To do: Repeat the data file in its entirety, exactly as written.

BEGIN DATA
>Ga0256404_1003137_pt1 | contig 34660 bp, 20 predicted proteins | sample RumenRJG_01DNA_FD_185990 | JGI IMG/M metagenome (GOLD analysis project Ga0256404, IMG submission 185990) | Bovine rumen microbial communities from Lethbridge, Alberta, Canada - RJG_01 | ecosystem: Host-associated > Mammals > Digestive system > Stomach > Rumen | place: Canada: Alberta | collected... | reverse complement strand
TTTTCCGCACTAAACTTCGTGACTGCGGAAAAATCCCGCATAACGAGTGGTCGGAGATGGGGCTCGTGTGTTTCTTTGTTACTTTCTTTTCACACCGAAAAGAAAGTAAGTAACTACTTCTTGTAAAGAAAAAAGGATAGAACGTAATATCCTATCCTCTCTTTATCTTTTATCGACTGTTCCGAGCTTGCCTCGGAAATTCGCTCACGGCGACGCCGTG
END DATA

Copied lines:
>Ga0256404_1003137_pt1 | contig 34660 bp, 20 predicted proteins | sample RumenRJG_01DNA_FD_185990 | JGI IMG/M metagenome (GOLD analysis project Ga0256404, IMG submission 185990) | Bovine rumen microbial communities from Lethbridge, Alberta, Canada - RJG_01 | ecosystem: Host-associated > Mammals > Digestive system > Stomach > Rumen | place: Canada: Alberta | collected... | reverse complement strand
TTTTCCGCACTAAACTTCGTGACTGCGGAAAAATCCCGCATAACGAGTGGTCGGAGATGGGGCTCGTGTGTTTCTTTGTTACTTTCTTTTCACACCGAAAAGAAAGTAAGTAACTACTTCTTGTAAAGAAAAAAGGATAGAACGTAATATCCTATCCTCTCTTTATCTTTTATCGACTGTTCCGAGCTTGCCTCGGAAATTCGCTCACGGCGACGCCGTG